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Grad Life: Good Ideas Don't Grow On Trees, So Where Do You Get Them?

  • Jacqueline M. Kory Westlund, Media Arts and Sciences

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Even at MIT, good ideas don't grow on trees.

Instead, I've found that good ideas have two ingredients: preparation and practice.

1. Preparation. The act of acquiring new knowledge and ideas. The foundation on which my good ideas will be built.

2. Practice. Generate lots of ideas. Engage with ideas in new ways. Think about what's next, what could be changed, what can be improved, how things work, what might happen if, implications, extrapolations.

Here's my method.


I read outside my field, especially non-fiction. This gives me new information and new perspectives.

Jackie and Tega, a robot platform designed to aid in early literacy.

For example, I read Cal Newport's Deep Work, which changed how I approach my work time. Peter Gray's book on self-directed education, Free to Learn, discussed education research about how children learn (including anthropology work about hunter-gatherer tribes!), which influenced how I approach my research on kids, robots, and learning. I've read books on creativity, laughter, the differences between ancient Chinese and Western medicine, the impact of socioeconomic status and race on language and society, the psychophysiology of stress, and many more.

I read papers in my field. I read the "future work" sections in papers I like. These sections are full of researchers' ideas that didn't make it into the current project, ways to extend their work, and ways to improve their work.

I have a regular academic reading group. Right now, I'm in a group organized around the broad topic of learning; we've read papers recently on the connections between Piaget and Vygotsky, Bandura's intrinsic motivation theory, and how stress affects learning. We take turns choosing papers, which means I often read papers I may not otherwise have picked up. One question I always try to ask is "How could I apply the ideas in this paper to my work?" What can I learn from this paper? Having this question in mind helps ground what I'm reading in what I already know.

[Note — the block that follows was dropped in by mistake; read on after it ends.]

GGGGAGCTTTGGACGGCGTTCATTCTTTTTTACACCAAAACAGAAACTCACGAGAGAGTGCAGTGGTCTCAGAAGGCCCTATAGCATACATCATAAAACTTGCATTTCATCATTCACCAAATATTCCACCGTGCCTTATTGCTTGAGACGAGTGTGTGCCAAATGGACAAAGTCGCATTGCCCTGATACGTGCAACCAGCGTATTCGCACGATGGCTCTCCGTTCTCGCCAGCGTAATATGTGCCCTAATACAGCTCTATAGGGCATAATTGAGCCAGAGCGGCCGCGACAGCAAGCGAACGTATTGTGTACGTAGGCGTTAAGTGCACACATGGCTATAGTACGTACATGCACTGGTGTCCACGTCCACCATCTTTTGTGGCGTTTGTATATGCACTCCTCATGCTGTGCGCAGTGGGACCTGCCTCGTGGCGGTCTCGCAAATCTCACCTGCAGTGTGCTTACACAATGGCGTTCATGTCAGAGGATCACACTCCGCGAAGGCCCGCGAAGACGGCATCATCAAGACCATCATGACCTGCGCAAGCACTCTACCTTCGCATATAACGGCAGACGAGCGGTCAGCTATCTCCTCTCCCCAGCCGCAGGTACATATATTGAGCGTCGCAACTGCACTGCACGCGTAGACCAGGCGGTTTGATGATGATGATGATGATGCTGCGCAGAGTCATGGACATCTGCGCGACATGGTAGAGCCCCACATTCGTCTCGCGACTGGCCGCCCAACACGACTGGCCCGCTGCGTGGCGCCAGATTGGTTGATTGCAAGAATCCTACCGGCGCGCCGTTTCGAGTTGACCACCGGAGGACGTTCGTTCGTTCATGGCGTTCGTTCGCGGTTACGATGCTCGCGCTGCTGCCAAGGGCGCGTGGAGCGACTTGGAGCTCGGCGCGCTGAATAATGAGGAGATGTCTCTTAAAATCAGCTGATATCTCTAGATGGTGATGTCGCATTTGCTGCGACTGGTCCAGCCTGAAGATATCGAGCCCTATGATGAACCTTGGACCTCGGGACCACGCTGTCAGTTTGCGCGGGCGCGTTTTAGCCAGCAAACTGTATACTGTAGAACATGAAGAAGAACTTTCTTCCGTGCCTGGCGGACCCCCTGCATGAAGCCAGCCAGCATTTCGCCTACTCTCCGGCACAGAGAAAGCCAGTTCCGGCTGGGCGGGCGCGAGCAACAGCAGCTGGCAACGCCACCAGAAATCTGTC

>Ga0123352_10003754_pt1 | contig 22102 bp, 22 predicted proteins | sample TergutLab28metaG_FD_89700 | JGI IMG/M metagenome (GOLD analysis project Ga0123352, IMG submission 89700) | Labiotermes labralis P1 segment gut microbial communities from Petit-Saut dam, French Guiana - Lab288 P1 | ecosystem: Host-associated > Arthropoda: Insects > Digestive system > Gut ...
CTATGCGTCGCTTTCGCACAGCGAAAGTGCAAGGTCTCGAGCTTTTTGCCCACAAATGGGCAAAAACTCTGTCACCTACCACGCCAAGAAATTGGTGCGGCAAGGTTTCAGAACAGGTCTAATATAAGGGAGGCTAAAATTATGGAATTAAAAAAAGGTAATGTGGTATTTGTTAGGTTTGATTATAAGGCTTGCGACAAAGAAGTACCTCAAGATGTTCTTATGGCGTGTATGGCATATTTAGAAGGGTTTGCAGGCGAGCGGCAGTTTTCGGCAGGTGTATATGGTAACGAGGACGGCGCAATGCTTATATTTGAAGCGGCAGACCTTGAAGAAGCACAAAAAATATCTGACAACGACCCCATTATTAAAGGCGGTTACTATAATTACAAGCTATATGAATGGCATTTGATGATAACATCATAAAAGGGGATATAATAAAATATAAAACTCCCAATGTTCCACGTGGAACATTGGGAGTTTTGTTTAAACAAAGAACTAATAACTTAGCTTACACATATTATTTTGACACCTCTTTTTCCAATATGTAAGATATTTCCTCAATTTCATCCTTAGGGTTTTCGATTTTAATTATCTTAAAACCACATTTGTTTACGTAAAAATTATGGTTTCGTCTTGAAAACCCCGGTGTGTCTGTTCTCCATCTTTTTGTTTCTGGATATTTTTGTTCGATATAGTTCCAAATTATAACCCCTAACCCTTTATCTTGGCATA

Notebooks: I have one. Several, actually (along with some text files and unsent email drafts). I jot down thoughts, ideas, and observations regularly. When I review these notes, I look for patterns. Through this, I've developed new research ideas and ways to build on previous work.

Spend time thinking, processing, summarizing, planning, and synthesizing. For me, this often overlaps with "notebook time", in that I do a lot of this thinking and planning on paper. I find writing time (such as working on a paper) is also synthesizing time. The process of writing coherent paragraphs about a topic means I'm clarifying and summarizing my understanding of the topic at the same time. The important thing, however you do it, is to not only accumulate knowledge but also process what you've learned. Connect ideas. Deepen your understanding of how different pieces of knowledge fit together.

Use class projects as an opportunity to explore random ideas. I've benefited from the MIT Media Lab's project-heavy class structure, since there's ample space to try out new things, no long-term vision or research agenda required. In my final project for an Affective Computing class, I tested a hypothesis about the impact of introducing a social robot in a particular way on people's social judgments of the robot. I've also made light-up balls that change color in response to accelerometer data (we called them glorbs), and created life-size paper robot silhouettes to ask questions about the "aliveness" of robots.

I talk to people. For example, in my lab group, we used to frequently throw ideas off the wall for half an hour over tea and coffee. We discussed serious stuff, like the ethics of child-robot interaction, as well as random stuff, like ceiling robots that could unobtrusively steal leftover food from other people's meetings. I try to talk to people from outside my lab and outside my field. Hearing from people who see things from a different perspective or who need me to explain things in a different way can be incredibly helpful for gaining new insights and seeing things from a different point of view.

In all these conversations, notebooks, and classes, I try to keep asking, "And then what?" If my hypotheses are supported, what next? If I'm wrong about something, what are the implications? Where are the opportunities? What might happen if?

That's where my good ideas come from. Preparation and practice.

Grad Life blog posts offer insights from current MIT graduate students twice a month on Slice of MIT.

This post originally appeared on the MIT Graduate Admissions student blogs

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